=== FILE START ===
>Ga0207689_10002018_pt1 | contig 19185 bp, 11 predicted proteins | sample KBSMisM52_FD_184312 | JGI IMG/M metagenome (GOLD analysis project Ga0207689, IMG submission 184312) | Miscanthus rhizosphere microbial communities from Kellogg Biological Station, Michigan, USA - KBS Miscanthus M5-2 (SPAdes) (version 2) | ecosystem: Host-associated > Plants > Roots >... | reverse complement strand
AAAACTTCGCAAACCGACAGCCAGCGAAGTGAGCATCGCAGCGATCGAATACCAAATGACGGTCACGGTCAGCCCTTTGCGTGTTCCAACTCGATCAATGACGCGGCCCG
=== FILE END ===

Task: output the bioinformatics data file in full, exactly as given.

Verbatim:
>Ga0207689_10002018_pt1 | contig 19185 bp, 11 predicted proteins | sample KBSMisM52_FD_184312 | JGI IMG/M metagenome (GOLD analysis project Ga0207689, IMG submission 184312) | Miscanthus rhizosphere microbial communities from Kellogg Biological Station, Michigan, USA - KBS Miscanthus M5-2 (SPAdes) (version 2) | ecosystem: Host-associated > Plants > Roots >... | reverse complement strand
AAAACTTCGCAAACCGACAGCCAGCGAAGTGAGCATCGCAGCGATCGAATACCAAATGACGGTCACGGTCAGCCCTTTGCGTGTTCCAACTCGATCAATGACGCGGCCCG